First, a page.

When Gender Trumps Money: Bargaining and Time in Household Work
The Australian Time Use Survey of 1992 provides the best time-diary data available for testing hypotheses about the allocation of husbands' and wives' time to household labor in affluent societies. Our analysis isolates effects of spouses' relative contributions to household income. One finding is consistent with the view of household bargaining derived from sociological exchange theory and economists' game-theoretic threat point models: as women move from complete economic dependence to providing equal income, their money is parlayed into less household work, even holding constant each spouse's hours of market work. But three of our findings show how the scope for bargaining is constrained by gender. First, although women's earnings reduce their own unpaid work, they do nothing to increase their husbands' unpaid work. Second, women's earnings only work to reduce their housework when they contribute less than half of family income. When women contribute more than half, their housework increases with their contribution to income. We interpret this as an attempt to neutralize the gender deviance of the husband earning less than his wife. Third, when spouses' hours of market work and earnings are equal, women still do more household work than men, especially if the couple has young children. Taken together, the findings suggest resistance to male participation in roles or activities identified as "feminine."
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|Date of creation:||04 Apr 2001|
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- Lundberg, Shelly & Pollak, Robert A, 1993.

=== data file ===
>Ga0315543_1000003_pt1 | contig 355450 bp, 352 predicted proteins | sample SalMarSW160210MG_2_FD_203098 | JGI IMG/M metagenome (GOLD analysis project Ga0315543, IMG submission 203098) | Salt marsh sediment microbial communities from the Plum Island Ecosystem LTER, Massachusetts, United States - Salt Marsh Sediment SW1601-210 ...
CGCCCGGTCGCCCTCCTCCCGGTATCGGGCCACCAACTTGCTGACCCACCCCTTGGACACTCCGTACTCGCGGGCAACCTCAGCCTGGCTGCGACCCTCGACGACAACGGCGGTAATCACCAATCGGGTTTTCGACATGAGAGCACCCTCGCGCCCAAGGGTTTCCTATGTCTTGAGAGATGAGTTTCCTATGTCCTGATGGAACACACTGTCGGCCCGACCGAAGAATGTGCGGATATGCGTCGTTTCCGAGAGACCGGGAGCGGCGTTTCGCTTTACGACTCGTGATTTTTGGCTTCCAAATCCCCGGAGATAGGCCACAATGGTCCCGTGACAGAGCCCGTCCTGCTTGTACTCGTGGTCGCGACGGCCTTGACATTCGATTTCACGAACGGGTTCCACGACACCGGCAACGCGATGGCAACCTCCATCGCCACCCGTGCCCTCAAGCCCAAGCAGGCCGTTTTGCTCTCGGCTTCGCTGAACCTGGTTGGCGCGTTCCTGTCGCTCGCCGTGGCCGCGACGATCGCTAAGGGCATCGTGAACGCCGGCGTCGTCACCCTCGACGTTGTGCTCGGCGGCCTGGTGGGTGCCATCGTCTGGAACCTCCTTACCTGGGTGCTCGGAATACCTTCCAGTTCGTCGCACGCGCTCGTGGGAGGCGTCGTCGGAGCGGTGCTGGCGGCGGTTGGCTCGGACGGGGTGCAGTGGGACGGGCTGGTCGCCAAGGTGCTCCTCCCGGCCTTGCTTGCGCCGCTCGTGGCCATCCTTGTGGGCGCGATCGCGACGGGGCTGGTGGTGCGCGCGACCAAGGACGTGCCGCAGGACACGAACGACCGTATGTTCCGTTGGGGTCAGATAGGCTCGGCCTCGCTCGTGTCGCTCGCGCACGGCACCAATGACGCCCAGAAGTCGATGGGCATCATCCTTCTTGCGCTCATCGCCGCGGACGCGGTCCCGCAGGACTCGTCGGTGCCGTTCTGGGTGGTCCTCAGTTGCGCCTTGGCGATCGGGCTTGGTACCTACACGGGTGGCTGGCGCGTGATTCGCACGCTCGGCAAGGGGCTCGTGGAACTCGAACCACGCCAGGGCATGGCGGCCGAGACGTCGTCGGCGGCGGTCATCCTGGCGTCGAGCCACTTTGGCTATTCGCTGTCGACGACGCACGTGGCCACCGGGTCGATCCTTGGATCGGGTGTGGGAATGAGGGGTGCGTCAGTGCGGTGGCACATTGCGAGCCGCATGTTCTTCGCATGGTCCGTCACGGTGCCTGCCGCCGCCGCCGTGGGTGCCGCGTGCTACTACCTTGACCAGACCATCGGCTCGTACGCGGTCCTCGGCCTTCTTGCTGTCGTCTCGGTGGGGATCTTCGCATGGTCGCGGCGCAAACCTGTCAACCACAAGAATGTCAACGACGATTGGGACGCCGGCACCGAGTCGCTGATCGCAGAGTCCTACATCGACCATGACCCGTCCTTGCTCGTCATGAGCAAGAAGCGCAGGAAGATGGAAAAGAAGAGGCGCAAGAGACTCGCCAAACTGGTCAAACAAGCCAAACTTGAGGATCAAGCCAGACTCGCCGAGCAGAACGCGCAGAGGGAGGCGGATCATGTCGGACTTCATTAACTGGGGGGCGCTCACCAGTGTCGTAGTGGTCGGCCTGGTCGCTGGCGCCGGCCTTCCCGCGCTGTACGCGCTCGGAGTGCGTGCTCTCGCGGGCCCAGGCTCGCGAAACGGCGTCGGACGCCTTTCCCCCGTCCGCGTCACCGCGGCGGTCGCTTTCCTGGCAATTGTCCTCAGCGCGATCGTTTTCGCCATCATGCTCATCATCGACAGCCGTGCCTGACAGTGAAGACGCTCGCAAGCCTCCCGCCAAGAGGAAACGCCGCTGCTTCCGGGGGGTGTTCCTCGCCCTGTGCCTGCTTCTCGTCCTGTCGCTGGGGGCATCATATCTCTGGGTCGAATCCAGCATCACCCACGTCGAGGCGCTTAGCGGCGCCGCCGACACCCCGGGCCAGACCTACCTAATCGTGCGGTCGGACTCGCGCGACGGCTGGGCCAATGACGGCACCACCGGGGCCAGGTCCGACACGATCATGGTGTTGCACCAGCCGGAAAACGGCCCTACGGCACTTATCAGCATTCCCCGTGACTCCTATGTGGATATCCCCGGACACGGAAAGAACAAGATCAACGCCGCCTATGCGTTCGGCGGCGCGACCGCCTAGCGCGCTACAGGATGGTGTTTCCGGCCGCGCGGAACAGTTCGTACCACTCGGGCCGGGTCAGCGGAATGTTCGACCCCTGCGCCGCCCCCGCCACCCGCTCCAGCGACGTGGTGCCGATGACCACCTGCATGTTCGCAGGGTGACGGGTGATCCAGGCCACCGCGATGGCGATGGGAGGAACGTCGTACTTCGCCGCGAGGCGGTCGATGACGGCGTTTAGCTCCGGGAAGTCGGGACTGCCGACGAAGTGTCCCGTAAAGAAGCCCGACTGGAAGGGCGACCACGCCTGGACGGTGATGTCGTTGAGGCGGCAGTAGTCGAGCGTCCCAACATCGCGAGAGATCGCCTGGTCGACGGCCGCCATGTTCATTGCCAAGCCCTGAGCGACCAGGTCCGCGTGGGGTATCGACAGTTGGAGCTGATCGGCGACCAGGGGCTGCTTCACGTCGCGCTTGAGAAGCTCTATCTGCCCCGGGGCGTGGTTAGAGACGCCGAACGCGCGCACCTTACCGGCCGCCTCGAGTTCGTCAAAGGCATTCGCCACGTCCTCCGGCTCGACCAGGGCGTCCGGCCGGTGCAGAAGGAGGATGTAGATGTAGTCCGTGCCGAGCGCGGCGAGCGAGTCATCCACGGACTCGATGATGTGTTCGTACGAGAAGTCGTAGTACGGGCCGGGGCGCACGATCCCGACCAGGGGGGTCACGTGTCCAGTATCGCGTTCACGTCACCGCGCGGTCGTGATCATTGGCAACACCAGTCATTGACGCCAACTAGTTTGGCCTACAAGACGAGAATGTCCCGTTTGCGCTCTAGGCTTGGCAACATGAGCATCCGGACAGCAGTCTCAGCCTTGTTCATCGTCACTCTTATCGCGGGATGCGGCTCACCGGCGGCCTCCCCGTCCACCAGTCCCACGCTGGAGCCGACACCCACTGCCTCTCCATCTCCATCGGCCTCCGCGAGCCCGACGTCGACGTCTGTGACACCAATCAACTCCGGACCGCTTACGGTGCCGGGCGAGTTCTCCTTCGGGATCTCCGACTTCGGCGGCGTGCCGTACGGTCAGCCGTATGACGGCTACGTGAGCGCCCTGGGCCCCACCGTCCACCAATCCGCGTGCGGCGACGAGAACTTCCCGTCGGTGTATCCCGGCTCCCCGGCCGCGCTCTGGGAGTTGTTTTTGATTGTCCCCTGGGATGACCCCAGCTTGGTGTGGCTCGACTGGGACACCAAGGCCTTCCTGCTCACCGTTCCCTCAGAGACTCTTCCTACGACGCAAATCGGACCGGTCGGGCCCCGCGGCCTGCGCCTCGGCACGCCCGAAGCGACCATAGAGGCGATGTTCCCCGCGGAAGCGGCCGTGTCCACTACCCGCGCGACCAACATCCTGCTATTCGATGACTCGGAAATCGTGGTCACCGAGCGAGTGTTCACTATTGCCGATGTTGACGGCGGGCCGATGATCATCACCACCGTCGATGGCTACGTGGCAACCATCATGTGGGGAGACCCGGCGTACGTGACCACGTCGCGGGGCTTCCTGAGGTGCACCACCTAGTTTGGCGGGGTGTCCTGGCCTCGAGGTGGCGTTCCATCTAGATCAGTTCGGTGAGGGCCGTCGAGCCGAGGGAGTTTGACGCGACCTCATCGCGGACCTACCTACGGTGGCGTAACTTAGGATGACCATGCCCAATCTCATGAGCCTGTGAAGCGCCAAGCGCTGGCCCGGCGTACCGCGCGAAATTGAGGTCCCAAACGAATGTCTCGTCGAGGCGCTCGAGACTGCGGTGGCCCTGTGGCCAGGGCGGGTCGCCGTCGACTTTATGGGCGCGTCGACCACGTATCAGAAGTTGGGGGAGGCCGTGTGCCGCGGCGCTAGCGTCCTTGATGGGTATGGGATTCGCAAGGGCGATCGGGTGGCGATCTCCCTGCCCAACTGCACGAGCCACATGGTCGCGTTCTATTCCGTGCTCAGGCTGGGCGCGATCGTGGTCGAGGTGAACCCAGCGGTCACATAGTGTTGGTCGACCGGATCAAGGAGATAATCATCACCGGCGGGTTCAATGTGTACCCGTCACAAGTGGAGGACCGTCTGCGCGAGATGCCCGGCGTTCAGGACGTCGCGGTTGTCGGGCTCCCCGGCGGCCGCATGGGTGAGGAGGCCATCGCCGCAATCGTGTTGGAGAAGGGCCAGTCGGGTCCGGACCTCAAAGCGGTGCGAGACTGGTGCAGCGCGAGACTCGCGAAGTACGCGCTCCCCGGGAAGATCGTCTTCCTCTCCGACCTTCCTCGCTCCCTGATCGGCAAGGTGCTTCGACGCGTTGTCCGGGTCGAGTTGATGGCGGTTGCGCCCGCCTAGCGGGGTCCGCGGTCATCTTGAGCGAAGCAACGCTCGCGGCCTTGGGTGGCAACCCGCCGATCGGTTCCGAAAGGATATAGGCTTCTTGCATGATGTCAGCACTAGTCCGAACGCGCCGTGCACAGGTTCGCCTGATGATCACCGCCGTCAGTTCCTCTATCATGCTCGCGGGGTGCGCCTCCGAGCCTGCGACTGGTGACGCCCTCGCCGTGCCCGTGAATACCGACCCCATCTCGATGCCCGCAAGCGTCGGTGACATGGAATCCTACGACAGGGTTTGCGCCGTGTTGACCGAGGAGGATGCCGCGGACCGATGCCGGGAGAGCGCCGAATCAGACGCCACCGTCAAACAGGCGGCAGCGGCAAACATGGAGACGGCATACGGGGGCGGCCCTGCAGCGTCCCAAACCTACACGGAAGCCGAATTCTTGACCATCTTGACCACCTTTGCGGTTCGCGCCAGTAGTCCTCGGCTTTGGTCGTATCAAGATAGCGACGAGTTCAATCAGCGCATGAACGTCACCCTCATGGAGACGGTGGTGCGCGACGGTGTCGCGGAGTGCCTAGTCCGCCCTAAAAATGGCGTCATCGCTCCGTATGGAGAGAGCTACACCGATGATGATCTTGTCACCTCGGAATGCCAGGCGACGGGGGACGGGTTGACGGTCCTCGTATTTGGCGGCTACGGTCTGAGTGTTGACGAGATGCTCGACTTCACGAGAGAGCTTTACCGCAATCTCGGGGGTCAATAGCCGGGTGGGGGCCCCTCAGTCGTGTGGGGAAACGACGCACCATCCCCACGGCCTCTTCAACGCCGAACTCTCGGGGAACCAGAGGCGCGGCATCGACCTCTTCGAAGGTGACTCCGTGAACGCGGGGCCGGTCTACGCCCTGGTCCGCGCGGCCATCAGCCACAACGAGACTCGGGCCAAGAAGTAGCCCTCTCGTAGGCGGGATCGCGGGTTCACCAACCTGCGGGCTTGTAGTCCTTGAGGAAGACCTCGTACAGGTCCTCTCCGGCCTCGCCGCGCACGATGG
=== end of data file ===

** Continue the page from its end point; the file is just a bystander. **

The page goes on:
"Separate Spheres Bargaining and the Marriage Market,"
Journal of Political Economy,
University of Chicago Press, vol. 101(6), pages 988-1010, December.
- Lundberg, S. & Pollak, R.A., 1991. "Separate Spheres Bargaining and the Marriage Market," Working Papers 91-08, University of Washington, Department of Economics.
- Lundberg, S. & Pollak, R.A., 1991. "Separate Spheres Bargaining and the Marriage Market," Discussion Papers in Economics at the University of Washington 91-08, Department of Economics at the University of Washington.
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- Shelly J. Lundberg & Robert A. Pollak & Terence J. Wales, 1997. "Do Husbands and Wives Pool Their Resources? Evidence from the United Kingdom Child Benefit," Journal of Human Resources, University of Wisconsin Press, vol. 32(3), pages 463-480.
- Lundberg, S.J. & Pollak, R.A. & Wales, T.J., 1994. "Do Husbands and Wives Pool Their Resources? Evidence from U.K. Child Benefit," Working Papers 94-6, University of Washington, Department of Economics.
- Lundberg, S.J. & Pollak, R.A. & Wales, T.J., 1994. "Do Husbands and Wives Pool Their Resources? Evidence from U.K. Child Benefit," Discussion Papers in Economics at the University of Washington 94-6, Department of Economics at the University of Washington.
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- F. L. Jones & Jonathan Kelley, 1984. "Decomposing Differences between Groups," Sociological Methods & Research, , vol. 12(3), pages 323-343, February.
- Elizabeth Katz, 1997. "The Intra-Household Economics of Voice and Exit," Feminist Economics, Taylor & Francis Journals, vol. 3(3), pages 25-46.
- Bina Agarwal, 1997. "''Bargaining'' and Gender Relations: Within and Beyond the Household," Feminist Economics, Taylor & Francis Journals, vol. 3(1), pages 1-51.
- C. Russell Hill & Frank P. Stafford, 1980. "Parental Care of Children: Time Diary Estimates of Quantity, Predictability, and Variety," Journal of Human Resources, University of Wisconsin Press, vol. 15(2), pages 219-239.
- McElroy, Marjorie B & Horney, Mary Jean, 1981. "Nash-Bargained Household Decisions: Toward a Generalization of the Theory of Demand," International Economic Review, Department of Economics, University of Pennsylvania and Osaka University Institute of Social and Economic Research Association, vol. 22(2), pages 333-349, June.
- Shelly Lundberg & Robert A. Pollak, 1996. "Bargaining and Distribution in Marriage," Journal of Economic Perspectives, American Economic Association, vol. 10(4), pages 139-158, Fall. Full references (including those not matched with items on IDEAS)
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